B. The Bicycle

In a class by itself, this vehicle offers the best of both worlds. The common bicycle is fast, quiet, muscle-powered, and easy to maintain. Add to this the additional advantage that it is the only vehicle you can pick up and carry if the terrain gets too rough. People using bicycles to escape from infested areas have almost always fared better than those on foot. For optimum performance, use a mountain bike, as opposed to the racing or recreational model. Don’t let your speed and mobility go to your head, however. Wear standard safety gear, and choose caution over speed. The last thing you want is to end up in a ditch, legs broken, bike trashed, with the shuffling of undead feet growing louder with each step.

Terrain Types

Much of our species’ evolution has been a struggle to master our environment. Some would say we’ve gone too far. This may or may not be true. What cannot be argued, especially in the case of industrialized, First World countries, is that it is possible to assert complete control over the forces of nature. In the comforts of your own home, you control the elements. You decide when it should be hot or cold, wet or dry. You decide to erase the day by pulling the shades, or purge the night by simply turning on a lamp. Even the smells and, in some cases, the sounds of the outside world can be expunged by the walls and closed windows of the artificial bubble you call home. In that bubble, the environment takes orders from you; out in the world, on the run from a mob of ferocious zombies, the exact opposite is true. You will be at nature’s mercy, unable to change even the slightest aspect of the environment that you previously took for granted. Here, adaptation will be the key to survival, and the first step to that adaptation is to know your terrain. Every environment you encounter will have its own set of rules. These rules must be studied and respected at all times. This respect will determine whether that terrain becomes your ally or enemy.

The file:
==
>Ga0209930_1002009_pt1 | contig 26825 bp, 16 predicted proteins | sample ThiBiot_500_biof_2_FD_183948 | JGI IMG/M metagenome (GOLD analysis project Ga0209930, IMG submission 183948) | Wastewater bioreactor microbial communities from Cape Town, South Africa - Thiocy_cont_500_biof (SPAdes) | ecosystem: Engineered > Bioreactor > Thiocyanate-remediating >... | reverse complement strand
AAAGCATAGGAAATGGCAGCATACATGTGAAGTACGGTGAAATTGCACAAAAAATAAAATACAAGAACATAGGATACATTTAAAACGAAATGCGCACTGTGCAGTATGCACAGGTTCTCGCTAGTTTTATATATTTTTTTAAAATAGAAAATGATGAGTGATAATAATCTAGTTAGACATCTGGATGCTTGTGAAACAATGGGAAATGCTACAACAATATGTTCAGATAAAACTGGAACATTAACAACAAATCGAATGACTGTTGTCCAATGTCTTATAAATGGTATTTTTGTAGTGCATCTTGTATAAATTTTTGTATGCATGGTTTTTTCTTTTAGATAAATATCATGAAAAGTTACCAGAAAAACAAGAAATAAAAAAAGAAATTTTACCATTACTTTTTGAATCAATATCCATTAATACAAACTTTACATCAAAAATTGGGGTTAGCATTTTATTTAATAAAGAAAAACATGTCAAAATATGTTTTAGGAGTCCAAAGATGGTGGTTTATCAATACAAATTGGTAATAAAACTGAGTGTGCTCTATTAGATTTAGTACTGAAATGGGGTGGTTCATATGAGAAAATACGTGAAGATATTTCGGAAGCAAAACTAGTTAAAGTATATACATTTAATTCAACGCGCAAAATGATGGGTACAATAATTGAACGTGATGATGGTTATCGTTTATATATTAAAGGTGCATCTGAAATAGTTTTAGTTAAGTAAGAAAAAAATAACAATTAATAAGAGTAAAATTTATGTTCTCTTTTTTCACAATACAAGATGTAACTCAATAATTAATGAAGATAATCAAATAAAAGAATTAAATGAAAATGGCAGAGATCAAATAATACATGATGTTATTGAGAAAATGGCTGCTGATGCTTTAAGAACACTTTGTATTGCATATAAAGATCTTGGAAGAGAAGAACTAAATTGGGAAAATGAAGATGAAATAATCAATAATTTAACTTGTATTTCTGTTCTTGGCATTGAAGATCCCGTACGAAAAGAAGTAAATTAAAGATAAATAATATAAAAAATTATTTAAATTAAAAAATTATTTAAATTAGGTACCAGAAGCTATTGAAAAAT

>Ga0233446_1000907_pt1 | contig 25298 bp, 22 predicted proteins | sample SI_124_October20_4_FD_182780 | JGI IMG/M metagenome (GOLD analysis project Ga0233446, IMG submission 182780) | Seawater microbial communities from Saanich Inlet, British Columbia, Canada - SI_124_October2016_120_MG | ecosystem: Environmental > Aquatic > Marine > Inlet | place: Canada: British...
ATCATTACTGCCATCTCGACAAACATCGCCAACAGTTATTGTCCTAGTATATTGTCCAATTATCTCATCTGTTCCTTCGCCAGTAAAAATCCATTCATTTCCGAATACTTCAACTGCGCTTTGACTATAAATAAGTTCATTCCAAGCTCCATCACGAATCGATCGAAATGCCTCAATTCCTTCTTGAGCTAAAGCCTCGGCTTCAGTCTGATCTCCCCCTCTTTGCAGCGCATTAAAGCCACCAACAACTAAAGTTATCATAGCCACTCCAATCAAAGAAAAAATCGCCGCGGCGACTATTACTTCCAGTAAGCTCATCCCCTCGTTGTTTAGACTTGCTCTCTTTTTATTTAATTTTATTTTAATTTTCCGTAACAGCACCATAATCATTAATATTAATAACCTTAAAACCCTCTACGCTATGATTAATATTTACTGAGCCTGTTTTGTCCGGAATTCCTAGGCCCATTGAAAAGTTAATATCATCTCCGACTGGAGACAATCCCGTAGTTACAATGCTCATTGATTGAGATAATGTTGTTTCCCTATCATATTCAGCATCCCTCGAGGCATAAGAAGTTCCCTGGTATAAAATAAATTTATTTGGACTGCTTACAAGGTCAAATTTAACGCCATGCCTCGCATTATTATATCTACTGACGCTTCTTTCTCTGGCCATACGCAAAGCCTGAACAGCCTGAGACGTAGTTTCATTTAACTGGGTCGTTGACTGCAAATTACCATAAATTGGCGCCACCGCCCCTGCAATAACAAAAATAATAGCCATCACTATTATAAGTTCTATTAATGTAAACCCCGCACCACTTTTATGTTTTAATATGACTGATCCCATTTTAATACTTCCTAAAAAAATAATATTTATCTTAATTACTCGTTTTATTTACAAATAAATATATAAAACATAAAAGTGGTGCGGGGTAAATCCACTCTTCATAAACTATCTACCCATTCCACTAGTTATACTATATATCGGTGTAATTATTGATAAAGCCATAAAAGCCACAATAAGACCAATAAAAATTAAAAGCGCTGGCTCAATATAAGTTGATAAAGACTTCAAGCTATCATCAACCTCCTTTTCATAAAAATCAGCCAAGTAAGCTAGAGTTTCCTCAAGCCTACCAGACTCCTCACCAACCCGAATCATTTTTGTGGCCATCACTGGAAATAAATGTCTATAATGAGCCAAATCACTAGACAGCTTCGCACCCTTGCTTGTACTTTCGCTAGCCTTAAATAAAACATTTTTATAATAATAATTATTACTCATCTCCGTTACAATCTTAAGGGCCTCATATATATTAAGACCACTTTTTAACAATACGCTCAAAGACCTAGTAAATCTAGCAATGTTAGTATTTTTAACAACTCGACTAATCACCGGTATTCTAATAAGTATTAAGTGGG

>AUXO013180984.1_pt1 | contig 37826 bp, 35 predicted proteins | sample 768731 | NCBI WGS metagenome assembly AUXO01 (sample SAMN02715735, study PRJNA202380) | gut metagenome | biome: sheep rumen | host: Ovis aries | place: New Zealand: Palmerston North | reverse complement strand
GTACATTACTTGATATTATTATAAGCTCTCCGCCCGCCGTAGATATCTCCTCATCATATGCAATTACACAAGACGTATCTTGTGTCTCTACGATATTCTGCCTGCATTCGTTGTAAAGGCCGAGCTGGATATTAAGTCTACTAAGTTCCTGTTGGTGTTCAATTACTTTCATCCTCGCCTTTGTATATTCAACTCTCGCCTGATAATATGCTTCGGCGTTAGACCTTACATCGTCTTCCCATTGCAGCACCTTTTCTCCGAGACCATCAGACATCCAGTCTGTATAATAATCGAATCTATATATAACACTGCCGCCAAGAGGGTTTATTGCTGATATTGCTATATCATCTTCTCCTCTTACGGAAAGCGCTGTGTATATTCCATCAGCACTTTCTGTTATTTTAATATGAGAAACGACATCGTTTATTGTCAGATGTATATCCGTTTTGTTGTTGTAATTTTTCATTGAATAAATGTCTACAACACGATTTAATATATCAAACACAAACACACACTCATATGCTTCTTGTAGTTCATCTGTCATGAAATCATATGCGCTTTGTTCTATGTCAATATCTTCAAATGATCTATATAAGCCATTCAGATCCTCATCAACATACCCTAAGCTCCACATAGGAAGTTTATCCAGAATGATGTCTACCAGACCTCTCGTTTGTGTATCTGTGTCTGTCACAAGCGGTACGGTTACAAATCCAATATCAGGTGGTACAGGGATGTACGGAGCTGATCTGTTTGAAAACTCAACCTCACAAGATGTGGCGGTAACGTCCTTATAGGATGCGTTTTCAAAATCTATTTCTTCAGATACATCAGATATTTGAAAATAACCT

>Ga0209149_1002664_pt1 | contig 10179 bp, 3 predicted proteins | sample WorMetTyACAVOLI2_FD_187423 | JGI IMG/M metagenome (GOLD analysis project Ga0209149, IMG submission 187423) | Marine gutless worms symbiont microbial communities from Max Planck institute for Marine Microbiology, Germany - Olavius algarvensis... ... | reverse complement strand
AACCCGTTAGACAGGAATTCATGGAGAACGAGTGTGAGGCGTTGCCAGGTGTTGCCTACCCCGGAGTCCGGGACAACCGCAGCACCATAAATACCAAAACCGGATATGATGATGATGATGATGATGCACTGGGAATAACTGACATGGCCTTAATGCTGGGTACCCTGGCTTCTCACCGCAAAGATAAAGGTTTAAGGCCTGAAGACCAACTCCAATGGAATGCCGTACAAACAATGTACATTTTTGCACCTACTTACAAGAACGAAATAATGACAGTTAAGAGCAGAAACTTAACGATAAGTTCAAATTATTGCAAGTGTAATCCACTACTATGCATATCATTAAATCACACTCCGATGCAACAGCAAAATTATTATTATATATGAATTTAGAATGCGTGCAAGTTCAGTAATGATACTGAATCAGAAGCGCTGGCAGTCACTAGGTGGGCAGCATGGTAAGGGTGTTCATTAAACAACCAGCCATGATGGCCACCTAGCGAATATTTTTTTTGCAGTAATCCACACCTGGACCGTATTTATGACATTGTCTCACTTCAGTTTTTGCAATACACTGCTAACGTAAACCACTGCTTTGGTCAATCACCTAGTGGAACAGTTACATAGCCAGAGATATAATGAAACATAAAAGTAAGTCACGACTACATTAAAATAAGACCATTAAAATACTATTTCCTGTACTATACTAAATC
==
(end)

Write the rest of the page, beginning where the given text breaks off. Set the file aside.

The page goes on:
1. Forest(temperate/tropical)

The density of many high trees enhances concealment. Animal noises, or lack thereof, can provide warning of approaching danger. Soft earth will serve to muffle your footsteps. Occasional sources of natural food (nuts, berries, fish, game, etc.) will supplement and extend your packed rations. Sleeping in the branches of a large tree may permit you a safe night’s rest. One irritating disadvantage comes from the canopy above. If you hear a helicopter overhead, you will not be able to signal it quickly. Even if the crew does spot you, they’d need a large clearing to land. This may be frustrating as you hear but are unable to see possible salvation flying right above your head.

2. Plains

Wide open spaces allow zombies to spot you at great distances. If possible, avoid them. If not, keep a sharp lookout for the undead. Make sure you see them before they see you.

Drop to the ground immediately. Wait for them to pass. If motion is necessary, crawl. Stay down until you’ve cleared the danger zone.